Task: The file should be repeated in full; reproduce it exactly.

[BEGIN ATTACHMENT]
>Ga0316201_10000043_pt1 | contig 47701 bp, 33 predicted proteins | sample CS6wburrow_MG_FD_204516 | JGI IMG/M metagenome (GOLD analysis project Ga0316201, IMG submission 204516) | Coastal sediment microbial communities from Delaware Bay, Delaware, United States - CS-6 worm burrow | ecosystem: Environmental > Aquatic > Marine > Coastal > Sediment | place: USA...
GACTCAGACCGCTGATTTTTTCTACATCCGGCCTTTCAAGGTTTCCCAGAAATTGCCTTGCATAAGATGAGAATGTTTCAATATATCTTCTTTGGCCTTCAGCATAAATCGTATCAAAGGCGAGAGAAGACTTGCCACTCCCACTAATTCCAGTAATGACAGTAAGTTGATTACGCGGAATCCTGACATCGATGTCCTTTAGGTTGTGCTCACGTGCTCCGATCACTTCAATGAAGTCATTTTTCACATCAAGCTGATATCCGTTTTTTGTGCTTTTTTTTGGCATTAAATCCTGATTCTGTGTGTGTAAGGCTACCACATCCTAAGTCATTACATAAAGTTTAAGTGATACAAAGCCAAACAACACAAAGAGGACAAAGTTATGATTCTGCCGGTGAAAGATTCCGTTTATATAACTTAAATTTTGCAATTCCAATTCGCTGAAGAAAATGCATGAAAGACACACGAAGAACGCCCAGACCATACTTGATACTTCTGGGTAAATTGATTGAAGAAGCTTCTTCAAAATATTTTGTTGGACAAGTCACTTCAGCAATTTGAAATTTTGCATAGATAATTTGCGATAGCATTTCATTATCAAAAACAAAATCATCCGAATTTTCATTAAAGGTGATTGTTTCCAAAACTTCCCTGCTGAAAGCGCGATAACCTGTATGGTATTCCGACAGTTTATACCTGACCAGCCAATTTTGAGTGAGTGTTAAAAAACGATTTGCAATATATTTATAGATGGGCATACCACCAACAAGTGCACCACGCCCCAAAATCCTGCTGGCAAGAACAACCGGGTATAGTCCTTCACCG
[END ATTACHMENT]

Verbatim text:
>Ga0316201_10000043_pt1 | contig 47701 bp, 33 predicted proteins | sample CS6wburrow_MG_FD_204516 | JGI IMG/M metagenome (GOLD analysis project Ga0316201, IMG submission 204516) | Coastal sediment microbial communities from Delaware Bay, Delaware, United States - CS-6 worm burrow | ecosystem: Environmental > Aquatic > Marine > Coastal > Sediment | place: USA...
GACTCAGACCGCTGATTTTTTCTACATCCGGCCTTTCAAGGTTTCCCAGAAATTGCCTTGCATAAGATGAGAATGTTTCAATATATCTTCTTTGGCCTTCAGCATAAATCGTATCAAAGGCGAGAGAAGACTTGCCACTCCCACTAATTCCAGTAATGACAGTAAGTTGATTACGCGGAATCCTGACATCGATGTCCTTTAGGTTGTGCTCACGTGCTCCGATCACTTCAATGAAGTCATTTTTCACATCAAGCTGATATCCGTTTTTTGTGCTTTTTTTTGGCATTAAATCCTGATTCTGTGTGTGTAAGGCTACCACATCCTAAGTCATTACATAAAGTTTAAGTGATACAAAGCCAAACAACACAAAGAGGACAAAGTTATGATTCTGCCGGTGAAAGATTCCGTTTATATAACTTAAATTTTGCAATTCCAATTCGCTGAAGAAAATGCATGAAAGACACACGAAGAACGCCCAGACCATACTTGATACTTCTGGGTAAATTGATTGAAGAAGCTTCTTCAAAATATTTTGTTGGACAAGTCACTTCAGCAATTTGAAATTTTGCATAGATAATTTGCGATAGCATTTCATTATCAAAAACAAAATCATCCGAATTTTCATTAAAGGTGATTGTTTCCAAAACTTCCCTGCTGAAAGCGCGATAACCTGTATGGTATTCCGACAGTTTATACCTGACCAGCCAATTTTGAGTGAGTGTTAAAAAACGATTTGCAATATATTTATAGATGGGCATACCACCAACAAGTGCACCACGCCCCAAAATCCTGCTGGCAAGAACAACCGGGTATAGTCCTTCACCG